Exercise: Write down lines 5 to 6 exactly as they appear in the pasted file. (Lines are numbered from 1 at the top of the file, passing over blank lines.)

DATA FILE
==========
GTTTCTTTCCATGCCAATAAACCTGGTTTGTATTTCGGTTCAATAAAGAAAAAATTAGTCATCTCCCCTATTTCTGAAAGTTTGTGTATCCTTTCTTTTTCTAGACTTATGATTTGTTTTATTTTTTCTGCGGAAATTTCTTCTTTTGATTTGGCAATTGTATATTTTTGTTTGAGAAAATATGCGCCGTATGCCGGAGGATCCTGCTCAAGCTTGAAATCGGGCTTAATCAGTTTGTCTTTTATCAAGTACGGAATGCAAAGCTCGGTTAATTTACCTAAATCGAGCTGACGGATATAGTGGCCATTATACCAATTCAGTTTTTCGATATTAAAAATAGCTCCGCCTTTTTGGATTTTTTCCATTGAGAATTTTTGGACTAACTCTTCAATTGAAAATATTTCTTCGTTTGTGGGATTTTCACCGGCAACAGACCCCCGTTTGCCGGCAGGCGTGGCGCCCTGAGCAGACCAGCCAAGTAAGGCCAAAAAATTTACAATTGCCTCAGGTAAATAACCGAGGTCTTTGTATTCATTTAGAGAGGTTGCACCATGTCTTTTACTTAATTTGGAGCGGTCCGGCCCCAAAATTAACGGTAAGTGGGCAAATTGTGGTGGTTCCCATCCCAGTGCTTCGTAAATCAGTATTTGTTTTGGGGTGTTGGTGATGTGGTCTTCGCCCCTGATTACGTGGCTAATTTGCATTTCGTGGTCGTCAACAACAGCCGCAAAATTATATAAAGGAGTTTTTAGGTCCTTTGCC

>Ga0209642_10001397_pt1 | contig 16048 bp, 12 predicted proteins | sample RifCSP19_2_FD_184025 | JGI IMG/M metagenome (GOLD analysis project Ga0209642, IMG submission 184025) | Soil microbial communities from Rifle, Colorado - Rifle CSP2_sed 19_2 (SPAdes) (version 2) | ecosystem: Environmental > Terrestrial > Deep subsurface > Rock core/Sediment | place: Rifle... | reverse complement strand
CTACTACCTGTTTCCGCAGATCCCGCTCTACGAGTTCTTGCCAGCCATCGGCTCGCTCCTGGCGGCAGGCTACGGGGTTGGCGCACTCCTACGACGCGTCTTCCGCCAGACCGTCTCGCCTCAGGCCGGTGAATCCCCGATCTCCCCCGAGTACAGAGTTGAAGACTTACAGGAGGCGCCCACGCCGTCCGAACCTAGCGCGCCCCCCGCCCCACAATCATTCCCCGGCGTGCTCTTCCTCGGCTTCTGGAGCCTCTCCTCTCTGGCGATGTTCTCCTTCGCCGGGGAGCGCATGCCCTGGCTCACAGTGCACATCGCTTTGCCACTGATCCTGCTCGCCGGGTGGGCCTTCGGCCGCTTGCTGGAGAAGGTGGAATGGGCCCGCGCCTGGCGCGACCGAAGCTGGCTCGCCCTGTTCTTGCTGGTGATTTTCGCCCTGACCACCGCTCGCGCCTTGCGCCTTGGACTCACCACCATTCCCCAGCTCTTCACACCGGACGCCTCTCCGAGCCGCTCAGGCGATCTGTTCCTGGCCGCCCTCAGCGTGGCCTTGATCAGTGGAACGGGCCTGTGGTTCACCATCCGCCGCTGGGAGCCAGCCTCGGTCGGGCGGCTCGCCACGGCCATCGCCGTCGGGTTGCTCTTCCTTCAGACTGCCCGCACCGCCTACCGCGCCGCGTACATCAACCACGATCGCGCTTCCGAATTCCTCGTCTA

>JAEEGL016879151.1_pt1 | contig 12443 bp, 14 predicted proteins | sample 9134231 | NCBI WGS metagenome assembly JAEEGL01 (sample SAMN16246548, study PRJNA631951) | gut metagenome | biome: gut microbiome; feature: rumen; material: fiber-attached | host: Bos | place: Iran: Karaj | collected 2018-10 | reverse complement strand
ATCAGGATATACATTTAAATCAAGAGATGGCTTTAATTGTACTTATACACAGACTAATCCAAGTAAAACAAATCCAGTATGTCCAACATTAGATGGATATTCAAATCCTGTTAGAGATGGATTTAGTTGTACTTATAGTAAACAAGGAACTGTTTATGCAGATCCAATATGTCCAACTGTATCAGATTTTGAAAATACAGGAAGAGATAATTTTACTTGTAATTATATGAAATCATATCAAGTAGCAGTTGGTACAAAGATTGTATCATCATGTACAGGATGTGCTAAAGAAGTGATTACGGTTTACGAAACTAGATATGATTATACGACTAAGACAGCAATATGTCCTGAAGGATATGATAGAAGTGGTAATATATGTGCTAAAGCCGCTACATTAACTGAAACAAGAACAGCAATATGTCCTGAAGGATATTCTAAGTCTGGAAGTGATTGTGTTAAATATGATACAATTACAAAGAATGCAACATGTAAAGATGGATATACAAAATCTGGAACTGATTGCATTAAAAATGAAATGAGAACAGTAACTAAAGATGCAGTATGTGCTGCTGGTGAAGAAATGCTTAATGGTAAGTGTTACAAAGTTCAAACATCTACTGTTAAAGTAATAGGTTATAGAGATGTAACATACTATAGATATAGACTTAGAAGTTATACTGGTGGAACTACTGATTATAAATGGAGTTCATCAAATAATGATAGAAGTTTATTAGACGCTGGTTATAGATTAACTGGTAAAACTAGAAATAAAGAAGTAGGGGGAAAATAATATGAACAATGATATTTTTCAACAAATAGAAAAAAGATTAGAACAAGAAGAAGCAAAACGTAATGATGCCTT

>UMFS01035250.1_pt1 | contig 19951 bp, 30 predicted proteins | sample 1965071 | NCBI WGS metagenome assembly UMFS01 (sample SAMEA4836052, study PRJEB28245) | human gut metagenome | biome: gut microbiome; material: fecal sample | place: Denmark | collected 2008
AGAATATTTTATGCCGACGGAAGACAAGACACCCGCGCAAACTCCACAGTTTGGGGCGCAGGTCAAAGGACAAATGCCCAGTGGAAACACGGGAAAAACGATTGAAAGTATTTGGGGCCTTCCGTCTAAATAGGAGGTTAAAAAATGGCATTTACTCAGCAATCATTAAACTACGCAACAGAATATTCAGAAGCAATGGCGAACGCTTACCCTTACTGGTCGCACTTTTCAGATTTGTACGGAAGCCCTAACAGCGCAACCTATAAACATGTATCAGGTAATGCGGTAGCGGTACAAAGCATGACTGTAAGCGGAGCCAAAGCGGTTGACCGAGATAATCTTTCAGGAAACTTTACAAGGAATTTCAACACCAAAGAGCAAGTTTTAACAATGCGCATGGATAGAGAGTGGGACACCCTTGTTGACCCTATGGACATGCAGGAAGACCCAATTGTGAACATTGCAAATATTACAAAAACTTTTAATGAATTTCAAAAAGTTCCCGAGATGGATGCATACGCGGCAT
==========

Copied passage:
ATCAGGATATACATTTAAATCAAGAGATGGCTTTAATTGTACTTATACACAGACTAATCCAAGTAAAACAAATCCAGTATGTCCAACATTAGATGGATATTCAAATCCTGTTAGAGATGGATTTAGTTGTACTTATAGTAAACAAGGAACTGTTTATGCAGATCCAATATGTCCAACTGTATCAGATTTTGAAAATACAGGAAGAGATAATTTTACTTGTAATTATATGAAATCATATCAAGTAGCAGTTGGTACAAAGATTGTATCATCATGTACAGGATGTGCTAAAGAAGTGATTACGGTTTACGAAACTAGATATGATTATACGACTAAGACAGCAATATGTCCTGAAGGATATGATAGAAGTGGTAATATATGTGCTAAAGCCGCTACATTAACTGAAACAAGAACAGCAATATGTCCTGAAGGATATTCTAAGTCTGGAAGTGATTGTGTTAAATATGATACAATTACAAAGAATGCAACATGTAAAGATGGATATACAAAATCTGGAACTGATTGCATTAAAAATGAAATGAGAACAGTAACTAAAGATGCAGTATGTGCTGCTGGTGAAGAAATGCTTAATGGTAAGTGTTACAAAGTTCAAACATCTACTGTTAAAGTAATAGGTTATAGAGATGTAACATACTATAGATATAGACTTAGAAGTTATACTGGTGGAACTACTGATTATAAATGGAGTTCATCAAATAATGATAGAAGTTTATTAGACGCTGGTTATAGATTAACTGGTAAAACTAGAAATAAAGAAGTAGGGGGAAAATAATATGAACAATGATATTTTTCAACAAATAGAAAAAAGATTAGAACAAGAAGAAGCAAAACGTAATGATGCCTT

>UMFS01035250.1_pt1 | contig 19951 bp, 30 predicted proteins | sample 1965071 | NCBI WGS metagenome assembly UMFS01 (sample SAMEA4836052, study PRJEB28245) | human gut metagenome | biome: gut microbiome; material: fecal sample | place: Denmark | collected 2008